Carbrital side effects and drug information

Carbrital comes with a generic name called pentobarbital and carbromal. This medication is classified under a group of drugs called barbiturates.

Sildenafil
Trade namesAdcirca, Revatio, Viagra etc
PubChem CID5212
ChEMBL Id192
ChemSpider ID56586
CAS ID171599-83-0
Molar Mass474.5764 g/mol

Overview

These types of drugs function to slow down the activity in the nervous system and the brain. It is used in several different types of treatments.

Barbiturates are used as hypnotic and sedative agents as it can induce sleep and make you relaxed but not meant to be as a treatment for anxiety. This drug is commonly taken orally.

This type of medication is also used as an emergency treatment such as for seizure and is used to treat insomnia as well as impotence. Though in this case, the user should only be for a short time.

To continue its efficacy, Carbrital should not be used for an extended period as it has the potential to lose its effectiveness by the 2nd week of continued usage.

Side Effects

As in any other drug, this medication carries some side effects; that is why the patient must be aware of them before starting with this treatment for nausea.

The following side effects are based on the experiences of a large number of hospitalized patients.

According to the observation, side effects are more experienced by fully mobile patients. More than 1 in 100 patients experience the most common adverse reaction, and in the ratio of 1:3 per 100 population, the patient experiences lethargy or drowsiness or feel dizzy.

On the other hand, less than 1 in 100 patients have experienced side effects involving the nervous system, respiratory system, cardiovascular system, digestive system, and different types of bodily reactions.

Reactions experienced involving the nervous system

  • Agitation and Anxiety
  • Confusion
  • Hyperkinesia
  • Ataxia
  • CNS depression
  • Nightmares
  • Nervousness
  • Psychiatric disturbance
  • Hallucinations
  • Insomnia
  • Anxiety
  • Dizziness
  • Thinking abnormally

Respiratory system

  • Hypoventilation
  • Apnea

Cardiovascular system

  • Bradycardia
  • Hypotension
  • Syncope

Digestive system

Other types of side effects

  • Headache
  • Injection site reactions
  • Hypersensitivity reactions
  • Fever
  • Liver damage
  • Megaloblastic anaemia following chronic phenobarbital use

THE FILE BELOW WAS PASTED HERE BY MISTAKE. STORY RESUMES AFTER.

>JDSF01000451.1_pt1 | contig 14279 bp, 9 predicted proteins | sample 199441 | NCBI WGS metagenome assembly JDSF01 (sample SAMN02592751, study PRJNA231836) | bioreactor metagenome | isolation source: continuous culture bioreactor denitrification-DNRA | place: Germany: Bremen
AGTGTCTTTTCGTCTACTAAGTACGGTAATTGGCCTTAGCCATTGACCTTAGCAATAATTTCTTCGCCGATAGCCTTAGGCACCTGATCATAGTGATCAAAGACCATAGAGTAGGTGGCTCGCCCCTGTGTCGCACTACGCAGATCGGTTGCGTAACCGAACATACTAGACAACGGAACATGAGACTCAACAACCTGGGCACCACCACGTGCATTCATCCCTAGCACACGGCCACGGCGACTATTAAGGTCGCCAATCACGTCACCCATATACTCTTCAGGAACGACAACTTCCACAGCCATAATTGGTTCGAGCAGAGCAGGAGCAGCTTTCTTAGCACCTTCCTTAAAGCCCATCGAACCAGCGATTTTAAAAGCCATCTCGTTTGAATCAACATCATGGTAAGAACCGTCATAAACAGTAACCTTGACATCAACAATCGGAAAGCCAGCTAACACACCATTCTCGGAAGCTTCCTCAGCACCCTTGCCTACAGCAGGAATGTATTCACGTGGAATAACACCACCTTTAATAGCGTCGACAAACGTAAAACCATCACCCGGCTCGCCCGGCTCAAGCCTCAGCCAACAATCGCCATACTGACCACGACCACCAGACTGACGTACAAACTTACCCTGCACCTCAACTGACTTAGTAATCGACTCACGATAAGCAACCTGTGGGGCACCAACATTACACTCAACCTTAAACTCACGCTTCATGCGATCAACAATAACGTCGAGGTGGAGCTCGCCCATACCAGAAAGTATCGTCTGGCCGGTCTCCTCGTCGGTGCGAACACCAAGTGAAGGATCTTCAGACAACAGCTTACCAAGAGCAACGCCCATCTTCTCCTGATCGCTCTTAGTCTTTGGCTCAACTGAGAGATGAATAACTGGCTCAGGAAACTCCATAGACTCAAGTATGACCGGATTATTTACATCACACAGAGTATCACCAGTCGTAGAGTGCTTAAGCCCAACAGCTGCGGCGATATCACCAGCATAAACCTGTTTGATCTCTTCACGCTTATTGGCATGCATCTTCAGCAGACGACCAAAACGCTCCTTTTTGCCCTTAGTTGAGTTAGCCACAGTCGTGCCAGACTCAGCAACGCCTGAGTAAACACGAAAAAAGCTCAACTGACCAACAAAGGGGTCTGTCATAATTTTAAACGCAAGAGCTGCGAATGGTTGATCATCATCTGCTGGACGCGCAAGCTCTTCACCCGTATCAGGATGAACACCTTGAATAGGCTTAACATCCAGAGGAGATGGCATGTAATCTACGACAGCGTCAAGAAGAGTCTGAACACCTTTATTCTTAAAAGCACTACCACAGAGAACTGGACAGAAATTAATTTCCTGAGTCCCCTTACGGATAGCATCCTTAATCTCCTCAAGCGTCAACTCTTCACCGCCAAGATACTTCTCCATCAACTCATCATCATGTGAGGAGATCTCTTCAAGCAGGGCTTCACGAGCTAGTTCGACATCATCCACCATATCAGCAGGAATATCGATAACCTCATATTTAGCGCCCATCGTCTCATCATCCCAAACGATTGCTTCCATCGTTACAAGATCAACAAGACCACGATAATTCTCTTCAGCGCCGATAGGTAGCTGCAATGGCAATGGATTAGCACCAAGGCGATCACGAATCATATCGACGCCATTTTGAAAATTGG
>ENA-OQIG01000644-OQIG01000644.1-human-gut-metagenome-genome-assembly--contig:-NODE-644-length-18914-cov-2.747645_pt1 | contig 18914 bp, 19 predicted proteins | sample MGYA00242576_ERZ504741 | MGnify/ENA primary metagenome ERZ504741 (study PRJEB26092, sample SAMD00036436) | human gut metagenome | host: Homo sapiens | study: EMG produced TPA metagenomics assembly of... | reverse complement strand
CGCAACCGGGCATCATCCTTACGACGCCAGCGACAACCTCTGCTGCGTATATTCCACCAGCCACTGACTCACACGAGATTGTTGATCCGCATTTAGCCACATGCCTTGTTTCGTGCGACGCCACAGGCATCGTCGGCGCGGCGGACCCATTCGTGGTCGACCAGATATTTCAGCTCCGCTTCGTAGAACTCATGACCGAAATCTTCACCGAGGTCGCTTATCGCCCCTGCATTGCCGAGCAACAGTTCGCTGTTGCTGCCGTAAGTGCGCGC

Drug Abuse and Dependence

Barbiturates are known and proven to be habit-forming; that is why Carbrital sodium injection is subject to control by the Federal Controlled Substances Act under DEA Schedule II.

If high doses of this drug are used for an extended time, it may result in either of the following: tolerance in the drug, psychological dependence, or physical addiction.

If more than 400mg of Carbrital or Secobarbital is used every day for about 90 days, the outcome is physical dependence of some degree. And if any of these drugs are used for at least 35 days with a dosage ranging from 600 to 800mg, the likely result is withdrawal seizures.

Barbiturate addicts consume a dosage of 1.5g every day, and as tolerance developed, thus the need to increase the amount of usage to maintain intoxication.

Some signs of acute intoxication with barbiturates

  • Unsteady gait
  • Slurred speech
  • Sustained nystagmus

Mental signs of chronic intoxication

  • Confusion
  • Poor judgment
  • Irritability
  • Insomnia
  • Somatic complaints

It is also found that symptoms of chronic alcoholism are similar to those of barbiturate dependence. For example, a person is exhibiting signs of alcohol intoxication, but the amount of alcohol in his blood is not proportional to his actions, then barbiturate use would be suspected.

Prolonged and overuse of barbiturates is very dangerous because a lethal dose of it is far less than if with alcohol ingestion. And withdrawal from it can result in some very severe reactions and could even lead to death.

Minor withdrawal symptoms are said to be experienced around 8 to 12 hours after the last dose is taken.